How to get started

At the most basic, you're going to need the following materials to start vermicomposting:

  • Worm bin
  • Bedding
  • Worms

If you choose to buy specialized material, expect to invest at least $150 in start-up costs. Worm bins designed for vermicomposting typically cost at least $100 and can push well beyond that, while worm bedding will cost somewhere between $10 to $30 depending on the quality. The worms themselves will cost, at minimum, $35, according to Sherman.

You can cut down significantly on the up-front investment with a little do-it-yourself ingenuity, though. Here's how.

  • Making a bin

While there are fancy worm bins out there, you'll do just fine by going to the hardware store and grabbing a plastic container with a lid to serve as your DIY bin. Sherman recommends a 10 to 18 gallon container, which should cost less than $10.

Once you've scored your bin, you'll need to take a drill with the smallest available drill bit to create holes for ventilation. Sherman says you should drill holes no more than 1 inch below the top rim on the sides of the bin. Then, using a quarter-inch drill bit, she recommends creating about six holes on the bottom of the bin for drainage.

  • Making bedding

For bedding, particularly in a small container, all you need is some paper and water. Sherman recommends using newspaper, but says shredded or ripped up office paper or cereal boxes will also work. Take your shredded paper or cardboard and soak it in water for about 10 minutes. And don't just dip it in — really let it sit in the water and soak it up. "If you just dipped it in, then it would the fibers would not absorb the water and hold it, and that's what you want," Sherman explains.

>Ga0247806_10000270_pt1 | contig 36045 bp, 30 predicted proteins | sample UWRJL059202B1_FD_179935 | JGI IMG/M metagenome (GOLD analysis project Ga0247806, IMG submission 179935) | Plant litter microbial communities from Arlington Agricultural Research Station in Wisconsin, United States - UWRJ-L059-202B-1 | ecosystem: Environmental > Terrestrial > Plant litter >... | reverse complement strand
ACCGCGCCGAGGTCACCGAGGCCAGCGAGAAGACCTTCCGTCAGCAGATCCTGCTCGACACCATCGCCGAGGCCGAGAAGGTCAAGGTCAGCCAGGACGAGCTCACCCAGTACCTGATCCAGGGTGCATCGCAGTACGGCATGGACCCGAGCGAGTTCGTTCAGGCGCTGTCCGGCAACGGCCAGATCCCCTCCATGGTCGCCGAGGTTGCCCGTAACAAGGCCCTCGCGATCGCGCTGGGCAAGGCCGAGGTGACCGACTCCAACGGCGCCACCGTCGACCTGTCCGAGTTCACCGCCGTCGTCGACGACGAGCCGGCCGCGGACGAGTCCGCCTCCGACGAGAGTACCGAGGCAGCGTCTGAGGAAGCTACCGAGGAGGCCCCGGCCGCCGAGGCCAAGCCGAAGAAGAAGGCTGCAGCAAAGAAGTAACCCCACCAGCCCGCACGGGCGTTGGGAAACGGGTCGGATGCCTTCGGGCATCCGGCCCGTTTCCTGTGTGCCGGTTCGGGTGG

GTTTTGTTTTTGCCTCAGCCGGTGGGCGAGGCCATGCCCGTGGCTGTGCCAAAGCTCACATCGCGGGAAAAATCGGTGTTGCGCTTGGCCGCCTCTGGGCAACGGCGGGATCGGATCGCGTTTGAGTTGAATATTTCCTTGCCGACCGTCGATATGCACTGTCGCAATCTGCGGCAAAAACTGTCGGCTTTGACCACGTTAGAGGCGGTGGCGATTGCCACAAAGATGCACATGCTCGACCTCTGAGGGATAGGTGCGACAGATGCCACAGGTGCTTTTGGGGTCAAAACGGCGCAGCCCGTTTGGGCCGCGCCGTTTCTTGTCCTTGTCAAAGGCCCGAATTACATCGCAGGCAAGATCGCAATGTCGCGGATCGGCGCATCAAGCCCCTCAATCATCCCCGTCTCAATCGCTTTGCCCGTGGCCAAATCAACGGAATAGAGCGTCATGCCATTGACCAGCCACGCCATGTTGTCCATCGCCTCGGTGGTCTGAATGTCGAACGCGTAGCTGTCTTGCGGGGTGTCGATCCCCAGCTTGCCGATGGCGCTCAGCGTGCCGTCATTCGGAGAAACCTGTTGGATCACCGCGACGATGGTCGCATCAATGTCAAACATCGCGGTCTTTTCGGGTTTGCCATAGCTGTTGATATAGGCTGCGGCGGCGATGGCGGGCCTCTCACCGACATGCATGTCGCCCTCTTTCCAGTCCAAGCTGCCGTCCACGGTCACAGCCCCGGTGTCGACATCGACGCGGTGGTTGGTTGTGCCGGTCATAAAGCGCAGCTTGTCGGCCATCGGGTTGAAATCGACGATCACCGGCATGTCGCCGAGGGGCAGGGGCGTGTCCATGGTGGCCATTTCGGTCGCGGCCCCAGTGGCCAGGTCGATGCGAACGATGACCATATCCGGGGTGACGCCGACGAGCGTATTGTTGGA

After 10 minutes, squeeze out the water, fluff out your makeshift bedding a bit, and add it to the bin. You'll want to fill your bin about halfway full with this paper bedding.

Adding the worms

No matter if you go the DIY route or decide to shell out some extra money for your bin and bedding, you're going to have to buy some worms. There are lots of different types of earthworms, but there are only a handful that are ideal for vermicomposting. Those are epigeic earthworms. "These worms don't live underground, they're not living in the soil, and they're not eating the soil. What they prefer is decomposing organic materials," Sherman explains. Churchill recommends either Red Wigglers or European Nightcrawlers.

Sherman recommends getting 1 pound of worms, which will give you about 1,000 worms to start your bin.

Once you have the bin ready and filled with bedding, take your worms and gently empty them out on top of the bedding. Then, Sherman says, just stand back and let them do their thing. Worms are sensitive to light, so they will start to head under the bedding to get away from it. Give them a day or two to get adjusted.

Adding food and waste

Once your worms are settled, you can start filling the bin with food waste and other organic material. Fruits and vegetables are almost always good — though try to limit the amount of citrus. Coffee grounds and filters, shredded napkins and paper towels, and similar materials can go in, too. Don't bother with animal waste like bones, meat, or dairy products.